Tuesday, September 26, 2006

Science and Religion: The Loss of Nerve

The October issue of Scientific American has a brief review of several books on the relations between science and religion.

The authors of the books are Richard Dawkins (evolutionary biology), Owen Gingerich (Astronomy), Francis S. Collins (biology) , and Carl Sagan (physics).

In the brief review by staff writer George Johnson, he remarks:

"But what sounds like a harmless metaphor can restrict the intellectual bravado that is essential to science. "In my view," Collins goes on to say, "DNA sequence alone, even if accompanied by a vast trove of data on biological function, will never explain certain special human attributes, such as the knowledge of the Moral Law and the universal search for God." Evolutionary explanations have been proffered for both these phenomena. Whether they are right or wrong is not a matter of belief but a question to be approached scientifically. The idea of an apartheid of two separate but equal metaphysics may work as a psychological coping mechanism, a way for a believer to get through a day at the lab. But theism and materialism don't stand on equal footings. The assumption of materialism is fundamental to science."

Richard Dawkins, in The God Delusion, tells of his exasperation with colleagues who try to play both sides of the street: looking to science for justification of their religious convictions while evading the most difficult implications--the existence of a prime mover sophisticated enough to create and run the universe, "to say nothing of mind reading millions of humans simultaneously." Such an entity, he argues, would have to be extremely complex, raising the question of how it came into existence, how it communicates--through spiritons!--and where it resides. "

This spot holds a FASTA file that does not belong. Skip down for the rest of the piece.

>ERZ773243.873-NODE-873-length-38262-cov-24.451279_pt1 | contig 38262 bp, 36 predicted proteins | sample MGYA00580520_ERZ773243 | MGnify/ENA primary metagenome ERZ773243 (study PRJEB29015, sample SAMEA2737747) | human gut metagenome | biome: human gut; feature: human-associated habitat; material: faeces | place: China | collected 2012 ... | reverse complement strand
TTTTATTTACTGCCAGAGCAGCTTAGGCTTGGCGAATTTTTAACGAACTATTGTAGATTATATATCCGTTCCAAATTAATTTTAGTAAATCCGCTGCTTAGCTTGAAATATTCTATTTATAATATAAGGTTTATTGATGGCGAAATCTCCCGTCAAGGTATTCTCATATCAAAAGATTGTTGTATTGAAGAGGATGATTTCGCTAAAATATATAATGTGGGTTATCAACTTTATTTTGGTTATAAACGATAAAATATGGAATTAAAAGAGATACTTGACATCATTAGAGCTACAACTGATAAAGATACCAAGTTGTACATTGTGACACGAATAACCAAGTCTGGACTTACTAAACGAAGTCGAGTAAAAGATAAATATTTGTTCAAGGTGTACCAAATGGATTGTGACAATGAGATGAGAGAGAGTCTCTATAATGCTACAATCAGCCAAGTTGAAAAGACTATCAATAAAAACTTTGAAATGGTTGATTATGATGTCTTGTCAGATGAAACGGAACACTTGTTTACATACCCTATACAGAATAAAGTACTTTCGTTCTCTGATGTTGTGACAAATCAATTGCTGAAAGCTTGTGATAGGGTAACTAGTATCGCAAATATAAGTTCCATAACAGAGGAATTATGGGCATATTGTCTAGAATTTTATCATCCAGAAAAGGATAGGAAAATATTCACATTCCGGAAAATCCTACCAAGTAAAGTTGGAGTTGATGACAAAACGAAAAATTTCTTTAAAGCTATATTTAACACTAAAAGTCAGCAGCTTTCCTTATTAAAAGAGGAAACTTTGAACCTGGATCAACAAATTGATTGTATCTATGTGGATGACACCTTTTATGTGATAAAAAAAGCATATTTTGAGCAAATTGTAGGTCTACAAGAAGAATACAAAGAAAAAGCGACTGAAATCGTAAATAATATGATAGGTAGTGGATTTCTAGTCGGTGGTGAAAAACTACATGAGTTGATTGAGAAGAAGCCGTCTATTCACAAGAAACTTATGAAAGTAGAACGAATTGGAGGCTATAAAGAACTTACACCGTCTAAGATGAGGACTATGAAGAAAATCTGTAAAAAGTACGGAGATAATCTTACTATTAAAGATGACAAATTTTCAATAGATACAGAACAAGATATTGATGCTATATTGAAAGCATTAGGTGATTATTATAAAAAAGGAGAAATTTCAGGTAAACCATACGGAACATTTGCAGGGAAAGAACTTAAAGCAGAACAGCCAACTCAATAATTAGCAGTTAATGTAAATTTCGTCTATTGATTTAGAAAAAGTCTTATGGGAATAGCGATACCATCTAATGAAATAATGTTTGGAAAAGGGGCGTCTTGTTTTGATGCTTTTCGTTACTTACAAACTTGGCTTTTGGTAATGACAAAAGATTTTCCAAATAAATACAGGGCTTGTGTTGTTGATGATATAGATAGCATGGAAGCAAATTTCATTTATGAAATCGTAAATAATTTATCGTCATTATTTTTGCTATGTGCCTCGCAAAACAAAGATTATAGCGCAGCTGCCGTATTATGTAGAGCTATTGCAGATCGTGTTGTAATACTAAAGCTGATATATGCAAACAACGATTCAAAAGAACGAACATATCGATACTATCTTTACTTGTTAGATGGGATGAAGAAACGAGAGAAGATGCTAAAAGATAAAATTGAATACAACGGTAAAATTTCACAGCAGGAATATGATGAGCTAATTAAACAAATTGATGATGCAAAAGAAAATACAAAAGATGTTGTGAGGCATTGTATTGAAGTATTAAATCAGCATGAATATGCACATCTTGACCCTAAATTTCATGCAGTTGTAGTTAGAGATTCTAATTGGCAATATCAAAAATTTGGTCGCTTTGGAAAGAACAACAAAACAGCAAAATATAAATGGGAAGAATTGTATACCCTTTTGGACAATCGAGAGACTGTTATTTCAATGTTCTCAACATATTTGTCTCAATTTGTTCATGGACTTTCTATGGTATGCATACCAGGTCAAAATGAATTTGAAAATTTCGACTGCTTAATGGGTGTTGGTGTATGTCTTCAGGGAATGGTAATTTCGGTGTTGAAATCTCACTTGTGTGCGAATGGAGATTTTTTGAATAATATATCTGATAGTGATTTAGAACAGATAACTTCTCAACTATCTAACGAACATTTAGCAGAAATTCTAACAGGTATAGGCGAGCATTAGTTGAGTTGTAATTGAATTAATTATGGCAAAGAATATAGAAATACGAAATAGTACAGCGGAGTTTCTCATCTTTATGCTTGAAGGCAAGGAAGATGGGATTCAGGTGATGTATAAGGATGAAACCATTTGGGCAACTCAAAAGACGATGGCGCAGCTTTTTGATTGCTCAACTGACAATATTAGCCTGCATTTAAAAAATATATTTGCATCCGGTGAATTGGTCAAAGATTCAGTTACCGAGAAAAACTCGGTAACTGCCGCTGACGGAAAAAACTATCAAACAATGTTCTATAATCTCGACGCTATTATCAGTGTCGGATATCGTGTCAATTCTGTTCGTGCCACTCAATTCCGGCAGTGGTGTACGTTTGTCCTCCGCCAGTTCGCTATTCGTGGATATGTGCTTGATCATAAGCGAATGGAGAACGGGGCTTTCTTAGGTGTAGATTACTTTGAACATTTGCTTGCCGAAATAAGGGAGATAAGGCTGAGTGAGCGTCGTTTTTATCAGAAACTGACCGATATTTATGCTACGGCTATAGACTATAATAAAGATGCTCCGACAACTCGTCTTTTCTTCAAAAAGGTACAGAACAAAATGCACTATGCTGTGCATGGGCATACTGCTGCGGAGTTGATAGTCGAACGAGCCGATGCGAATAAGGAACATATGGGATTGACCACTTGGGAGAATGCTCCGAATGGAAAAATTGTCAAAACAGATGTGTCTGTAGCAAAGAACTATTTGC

"Dawkins is frequently dismissed as a bully, but he is only putting theological doctrines to the same kind of scrutiny that any scientific theory must withstand. No one who has witnessed the merciless dissection of a new paper in physics would describe the atmosphere as overly polite."

"Sagan, writing from beyond the grave (actually his new book, The Varieties of Scientific Experience, is an edited version of his 1985 Gifford Lectures), asks why, if God created the universe, he left the evidence so scant. He might have embedded Maxwell's equations in Egyptian hieroglyphs. The Ten Commandments might have been engraved on the moon. "Or why not a hundred-kilometer crucifix in Earth orbit?... Why should God be so clear in the Bible and so obscure in the world?"

"He laments what he calls a "retreat from Copernicus," a loss of nerve, an emotional regression to the idea that humanity must occupy center stage."

Scientists who function with success in science and still cling to medieval ideas about an active and attentive god who responds to prayers of the devout are a fascinating species. We humans have the ability to compartmentalize our brains and believe intrinsically antagonistic ideas. We are the result of a million years of human evolution, and this ability may have provided an evolutionary advantage.

Today, any such primeval advantage is meaningless. Indeed the continued appeals to an anthropomorphic god short circuits our efforts to deal with the huge problems we face in a rational way. And "respect" for religion allows fundamentalists to follow their particular "holy book", whether the Bible or the Koran, adding to the craziness of modern life.

(See Sam Harris' books, The End of Faith: Religion, Terror, and the Future of Reason and Letter to a Christian Nation, for a devastating dissection of the dangers of respecting religion.)

Steven Pinker, the professor in the Department of Pyschology at Harvard University who has done ground breaking research on language and cognition, has written a good cover blurb for Richard Dawkin's new book The God Delusion:

"At last, one of the best nonfiction writers alive today has assembled his thoughts on religion into a characteristically elegant book. If you think that science is just another religion, that religion is about higher values, or that scientists are just as dogmatic as believers, then read this book and see if you can counter Dawkin's arguments. They are passionately stated and poetically expressed but rooted in reason and evidence."

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